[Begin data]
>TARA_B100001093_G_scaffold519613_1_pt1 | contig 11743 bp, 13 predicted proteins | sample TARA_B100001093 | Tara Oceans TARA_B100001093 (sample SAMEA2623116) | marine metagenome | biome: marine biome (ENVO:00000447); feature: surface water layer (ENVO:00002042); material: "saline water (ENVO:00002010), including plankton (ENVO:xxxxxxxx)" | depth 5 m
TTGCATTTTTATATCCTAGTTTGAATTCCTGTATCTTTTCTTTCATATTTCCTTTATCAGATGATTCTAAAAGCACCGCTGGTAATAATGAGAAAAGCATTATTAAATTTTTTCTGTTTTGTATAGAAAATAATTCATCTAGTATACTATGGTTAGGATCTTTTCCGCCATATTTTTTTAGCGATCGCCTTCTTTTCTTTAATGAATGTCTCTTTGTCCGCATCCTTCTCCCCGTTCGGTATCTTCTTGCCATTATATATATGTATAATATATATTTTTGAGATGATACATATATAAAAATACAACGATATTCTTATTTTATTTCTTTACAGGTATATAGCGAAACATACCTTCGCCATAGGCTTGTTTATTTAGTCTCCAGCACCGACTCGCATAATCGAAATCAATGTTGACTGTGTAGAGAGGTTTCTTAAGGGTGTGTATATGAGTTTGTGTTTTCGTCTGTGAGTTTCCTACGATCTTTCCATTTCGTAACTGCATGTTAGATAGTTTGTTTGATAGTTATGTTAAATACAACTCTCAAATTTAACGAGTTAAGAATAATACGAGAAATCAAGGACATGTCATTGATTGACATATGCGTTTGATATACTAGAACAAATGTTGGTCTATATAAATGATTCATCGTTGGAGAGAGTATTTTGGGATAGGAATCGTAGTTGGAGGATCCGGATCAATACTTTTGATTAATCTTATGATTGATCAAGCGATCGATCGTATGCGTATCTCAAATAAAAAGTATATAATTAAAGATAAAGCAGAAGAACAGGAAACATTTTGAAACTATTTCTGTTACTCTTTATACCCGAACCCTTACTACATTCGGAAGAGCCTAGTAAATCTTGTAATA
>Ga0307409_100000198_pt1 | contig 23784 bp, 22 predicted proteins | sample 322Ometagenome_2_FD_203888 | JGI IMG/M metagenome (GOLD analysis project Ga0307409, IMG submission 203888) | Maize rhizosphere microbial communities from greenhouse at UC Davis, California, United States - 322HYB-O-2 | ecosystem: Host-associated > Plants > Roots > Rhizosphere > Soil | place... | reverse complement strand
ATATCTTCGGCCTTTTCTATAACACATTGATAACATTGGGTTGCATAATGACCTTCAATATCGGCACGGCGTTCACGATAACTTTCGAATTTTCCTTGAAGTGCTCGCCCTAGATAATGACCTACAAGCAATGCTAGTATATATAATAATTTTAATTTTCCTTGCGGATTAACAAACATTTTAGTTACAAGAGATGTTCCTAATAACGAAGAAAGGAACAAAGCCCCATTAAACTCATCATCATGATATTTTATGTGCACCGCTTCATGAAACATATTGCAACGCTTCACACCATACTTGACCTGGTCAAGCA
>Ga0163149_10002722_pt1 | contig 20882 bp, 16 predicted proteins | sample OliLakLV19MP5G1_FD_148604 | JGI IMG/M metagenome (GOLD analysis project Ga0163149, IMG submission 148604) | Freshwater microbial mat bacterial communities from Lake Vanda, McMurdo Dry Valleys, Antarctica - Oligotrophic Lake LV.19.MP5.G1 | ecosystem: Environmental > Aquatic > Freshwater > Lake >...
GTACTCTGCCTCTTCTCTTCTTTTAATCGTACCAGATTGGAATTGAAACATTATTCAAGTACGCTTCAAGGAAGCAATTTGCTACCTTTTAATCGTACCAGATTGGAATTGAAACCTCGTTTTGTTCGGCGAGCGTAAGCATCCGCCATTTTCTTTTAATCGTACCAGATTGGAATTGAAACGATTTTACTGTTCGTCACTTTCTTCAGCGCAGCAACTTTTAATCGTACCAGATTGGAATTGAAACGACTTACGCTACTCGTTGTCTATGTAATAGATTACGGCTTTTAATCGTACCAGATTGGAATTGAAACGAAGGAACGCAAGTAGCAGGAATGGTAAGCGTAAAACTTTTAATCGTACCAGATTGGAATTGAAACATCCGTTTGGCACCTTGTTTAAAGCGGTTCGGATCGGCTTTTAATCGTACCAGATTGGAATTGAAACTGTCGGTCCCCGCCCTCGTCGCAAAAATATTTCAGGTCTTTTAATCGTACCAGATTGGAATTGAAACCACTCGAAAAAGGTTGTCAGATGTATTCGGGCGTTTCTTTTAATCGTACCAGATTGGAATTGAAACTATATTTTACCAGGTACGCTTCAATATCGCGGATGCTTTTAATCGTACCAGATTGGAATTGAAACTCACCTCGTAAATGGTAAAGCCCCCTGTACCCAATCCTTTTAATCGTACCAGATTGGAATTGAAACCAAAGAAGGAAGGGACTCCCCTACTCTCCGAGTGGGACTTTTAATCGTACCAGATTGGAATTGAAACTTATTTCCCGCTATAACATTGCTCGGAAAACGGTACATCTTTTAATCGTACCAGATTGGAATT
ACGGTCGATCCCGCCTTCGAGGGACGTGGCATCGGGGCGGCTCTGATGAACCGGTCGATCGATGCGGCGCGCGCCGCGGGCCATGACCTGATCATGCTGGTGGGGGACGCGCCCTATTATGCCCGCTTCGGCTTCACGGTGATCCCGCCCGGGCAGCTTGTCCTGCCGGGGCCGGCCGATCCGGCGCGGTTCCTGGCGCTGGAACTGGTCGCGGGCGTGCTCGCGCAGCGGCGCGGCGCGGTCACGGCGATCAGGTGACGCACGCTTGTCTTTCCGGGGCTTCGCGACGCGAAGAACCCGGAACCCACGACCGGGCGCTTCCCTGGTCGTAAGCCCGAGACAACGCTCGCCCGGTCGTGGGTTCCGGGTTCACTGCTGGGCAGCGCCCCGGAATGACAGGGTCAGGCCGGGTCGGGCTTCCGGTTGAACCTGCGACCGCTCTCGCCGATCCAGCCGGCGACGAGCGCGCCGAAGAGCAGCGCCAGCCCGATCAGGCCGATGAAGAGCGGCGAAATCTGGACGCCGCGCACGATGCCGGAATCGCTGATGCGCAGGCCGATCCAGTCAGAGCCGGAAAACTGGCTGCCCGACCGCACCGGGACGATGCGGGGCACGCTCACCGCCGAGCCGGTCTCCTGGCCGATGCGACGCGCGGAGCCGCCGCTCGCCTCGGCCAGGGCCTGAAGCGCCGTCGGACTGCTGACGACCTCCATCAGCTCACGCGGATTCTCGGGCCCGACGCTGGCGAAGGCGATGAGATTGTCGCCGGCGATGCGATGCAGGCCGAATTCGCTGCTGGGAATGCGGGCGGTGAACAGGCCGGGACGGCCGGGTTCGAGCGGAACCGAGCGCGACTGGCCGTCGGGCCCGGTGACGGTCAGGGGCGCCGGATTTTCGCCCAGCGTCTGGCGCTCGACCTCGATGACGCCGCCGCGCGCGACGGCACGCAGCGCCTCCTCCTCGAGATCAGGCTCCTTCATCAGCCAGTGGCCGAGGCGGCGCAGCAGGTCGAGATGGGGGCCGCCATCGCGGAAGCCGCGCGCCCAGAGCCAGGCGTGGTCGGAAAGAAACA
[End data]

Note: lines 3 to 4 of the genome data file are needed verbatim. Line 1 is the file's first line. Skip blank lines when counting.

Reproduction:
>Ga0307409_100000198_pt1 | contig 23784 bp, 22 predicted proteins | sample 322Ometagenome_2_FD_203888 | JGI IMG/M metagenome (GOLD analysis project Ga0307409, IMG submission 203888) | Maize rhizosphere microbial communities from greenhouse at UC Davis, California, United States - 322HYB-O-2 | ecosystem: Host-associated > Plants > Roots > Rhizosphere > Soil | place... | reverse complement strand
ATATCTTCGGCCTTTTCTATAACACATTGATAACATTGGGTTGCATAATGACCTTCAATATCGGCACGGCGTTCACGATAACTTTCGAATTTTCCTTGAAGTGCTCGCCCTAGATAATGACCTACAAGCAATGCTAGTATATATAATAATTTTAATTTTCCTTGCGGATTAACAAACATTTTAGTTACAAGAGATGTTCCTAATAACGAAGAAAGGAACAAAGCCCCATTAAACTCATCATCATGATATTTTATGTGCACCGCTTCATGAAACATATTGCAACGCTTCACACCATACTTGACCTGGTCAAGCA